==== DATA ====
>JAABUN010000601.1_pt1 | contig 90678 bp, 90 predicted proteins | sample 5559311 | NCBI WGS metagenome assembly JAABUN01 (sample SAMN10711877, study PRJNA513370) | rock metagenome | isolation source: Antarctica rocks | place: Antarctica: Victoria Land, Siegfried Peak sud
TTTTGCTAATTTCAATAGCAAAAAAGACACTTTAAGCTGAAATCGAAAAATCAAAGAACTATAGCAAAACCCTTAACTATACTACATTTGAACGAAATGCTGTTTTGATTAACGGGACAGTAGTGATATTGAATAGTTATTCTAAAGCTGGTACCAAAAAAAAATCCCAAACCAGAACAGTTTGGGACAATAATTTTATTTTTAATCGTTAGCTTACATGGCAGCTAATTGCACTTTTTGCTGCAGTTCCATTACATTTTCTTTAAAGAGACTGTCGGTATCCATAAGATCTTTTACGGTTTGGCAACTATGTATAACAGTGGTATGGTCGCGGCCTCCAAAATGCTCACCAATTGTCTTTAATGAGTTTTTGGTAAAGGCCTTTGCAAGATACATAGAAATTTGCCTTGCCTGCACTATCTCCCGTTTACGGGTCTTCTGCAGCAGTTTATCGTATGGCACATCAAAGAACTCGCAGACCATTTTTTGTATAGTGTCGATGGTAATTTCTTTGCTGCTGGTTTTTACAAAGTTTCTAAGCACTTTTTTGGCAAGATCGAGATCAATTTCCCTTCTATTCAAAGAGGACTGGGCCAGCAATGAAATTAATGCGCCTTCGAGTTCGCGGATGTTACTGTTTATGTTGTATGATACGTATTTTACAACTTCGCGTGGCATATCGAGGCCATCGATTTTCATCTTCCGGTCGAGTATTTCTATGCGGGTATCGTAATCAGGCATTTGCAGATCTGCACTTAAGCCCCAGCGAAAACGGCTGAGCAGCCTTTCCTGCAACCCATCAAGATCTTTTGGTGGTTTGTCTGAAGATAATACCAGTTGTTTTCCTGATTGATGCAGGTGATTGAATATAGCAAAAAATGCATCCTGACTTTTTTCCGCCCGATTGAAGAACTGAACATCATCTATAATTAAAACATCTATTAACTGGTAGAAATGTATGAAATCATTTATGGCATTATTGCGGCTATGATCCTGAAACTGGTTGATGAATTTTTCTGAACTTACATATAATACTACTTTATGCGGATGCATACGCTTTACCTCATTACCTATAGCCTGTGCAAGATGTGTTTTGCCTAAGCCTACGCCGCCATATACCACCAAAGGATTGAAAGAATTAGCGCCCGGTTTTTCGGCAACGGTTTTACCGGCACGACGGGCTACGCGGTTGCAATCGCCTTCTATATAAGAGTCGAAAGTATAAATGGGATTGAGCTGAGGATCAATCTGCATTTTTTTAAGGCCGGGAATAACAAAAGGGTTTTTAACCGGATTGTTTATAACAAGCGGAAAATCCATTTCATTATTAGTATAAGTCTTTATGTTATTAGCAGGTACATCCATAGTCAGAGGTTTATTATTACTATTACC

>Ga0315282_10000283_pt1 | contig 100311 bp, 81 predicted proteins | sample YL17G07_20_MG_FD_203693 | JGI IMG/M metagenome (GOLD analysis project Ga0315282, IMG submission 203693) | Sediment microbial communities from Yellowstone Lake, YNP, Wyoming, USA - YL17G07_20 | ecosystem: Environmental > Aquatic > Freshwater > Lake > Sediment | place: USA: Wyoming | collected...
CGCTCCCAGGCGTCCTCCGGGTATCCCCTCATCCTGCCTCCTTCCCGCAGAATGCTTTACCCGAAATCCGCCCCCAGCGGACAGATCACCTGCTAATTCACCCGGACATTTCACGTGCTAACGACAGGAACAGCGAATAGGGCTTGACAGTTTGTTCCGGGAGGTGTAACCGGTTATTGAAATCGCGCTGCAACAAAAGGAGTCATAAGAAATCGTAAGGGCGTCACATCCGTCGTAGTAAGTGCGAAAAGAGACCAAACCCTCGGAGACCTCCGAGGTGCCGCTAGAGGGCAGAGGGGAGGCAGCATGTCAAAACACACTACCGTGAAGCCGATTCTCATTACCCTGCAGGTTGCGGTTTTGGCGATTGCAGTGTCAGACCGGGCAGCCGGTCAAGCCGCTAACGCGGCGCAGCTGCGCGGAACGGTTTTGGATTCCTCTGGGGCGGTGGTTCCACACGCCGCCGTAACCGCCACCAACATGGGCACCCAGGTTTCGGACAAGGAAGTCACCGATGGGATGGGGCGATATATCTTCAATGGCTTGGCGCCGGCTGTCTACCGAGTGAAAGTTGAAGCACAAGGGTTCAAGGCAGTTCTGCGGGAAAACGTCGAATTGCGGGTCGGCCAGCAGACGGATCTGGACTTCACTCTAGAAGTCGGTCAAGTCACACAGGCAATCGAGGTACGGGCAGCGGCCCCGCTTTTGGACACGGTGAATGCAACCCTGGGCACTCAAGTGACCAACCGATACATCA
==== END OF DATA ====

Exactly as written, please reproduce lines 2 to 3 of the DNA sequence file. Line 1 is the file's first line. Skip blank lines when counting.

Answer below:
TTTTGCTAATTTCAATAGCAAAAAAGACACTTTAAGCTGAAATCGAAAAATCAAAGAACTATAGCAAAACCCTTAACTATACTACATTTGAACGAAATGCTGTTTTGATTAACGGGACAGTAGTGATATTGAATAGTTATTCTAAAGCTGGTACCAAAAAAAAATCCCAAACCAGAACAGTTTGGGACAATAATTTTATTTTTAATCGTTAGCTTACATGGCAGCTAATTGCACTTTTTGCTGCAGTTCCATTACATTTTCTTTAAAGAGACTGTCGGTATCCATAAGATCTTTTACGGTTTGGCAACTATGTATAACAGTGGTATGGTCGCGGCCTCCAAAATGCTCACCAATTGTCTTTAATGAGTTTTTGGTAAAGGCCTTTGCAAGATACATAGAAATTTGCCTTGCCTGCACTATCTCCCGTTTACGGGTCTTCTGCAGCAGTTTATCGTATGGCACATCAAAGAACTCGCAGACCATTTTTTGTATAGTGTCGATGGTAATTTCTTTGCTGCTGGTTTTTACAAAGTTTCTAAGCACTTTTTTGGCAAGATCGAGATCAATTTCCCTTCTATTCAAAGAGGACTGGGCCAGCAATGAAATTAATGCGCCTTCGAGTTCGCGGATGTTACTGTTTATGTTGTATGATACGTATTTTACAACTTCGCGTGGCATATCGAGGCCATCGATTTTCATCTTCCGGTCGAGTATTTCTATGCGGGTATCGTAATCAGGCATTTGCAGATCTGCACTTAAGCCCCAGCGAAAACGGCTGAGCAGCCTTTCCTGCAACCCATCAAGATCTTTTGGTGGTTTGTCTGAAGATAATACCAGTTGTTTTCCTGATTGATGCAGGTGATTGAATATAGCAAAAAATGCATCCTGACTTTTTTCCGCCCGATTGAAGAACTGAACATCATCTATAATTAAAACATCTATTAACTGGTAGAAATGTATGAAATCATTTATGGCATTATTGCGGCTATGATCCTGAAACTGGTTGATGAATTTTTCTGAACTTACATATAATACTACTTTATGCGGATGCATACGCTTTACCTCATTACCTATAGCCTGTGCAAGATGTGTTTTGCCTAAGCCTACGCCGCCATATACCACCAAAGGATTGAAAGAATTAGCGCCCGGTTTTTCGGCAACGGTTTTACCGGCACGACGGGCTACGCGGTTGCAATCGCCTTCTATATAAGAGTCGAAAGTATAAATGGGATTGAGCTGAGGATCAATCTGCATTTTTTTAAGGCCGGGAATAACAAAAGGGTTTTTAACCGGATTGTTTATAACAAGCGGAAAATCCATTTCATTATTAGTATAAGTCTTTATGTTATTAGCAGGTACATCCATAGTCAGAGGTTTATTATTACTATTACC

>Ga0315282_10000283_pt1 | contig 100311 bp, 81 predicted proteins | sample YL17G07_20_MG_FD_203693 | JGI IMG/M metagenome (GOLD analysis project Ga0315282, IMG submission 203693) | Sediment microbial communities from Yellowstone Lake, YNP, Wyoming, USA - YL17G07_20 | ecosystem: Environmental > Aquatic > Freshwater > Lake > Sediment | place: USA: Wyoming | collected...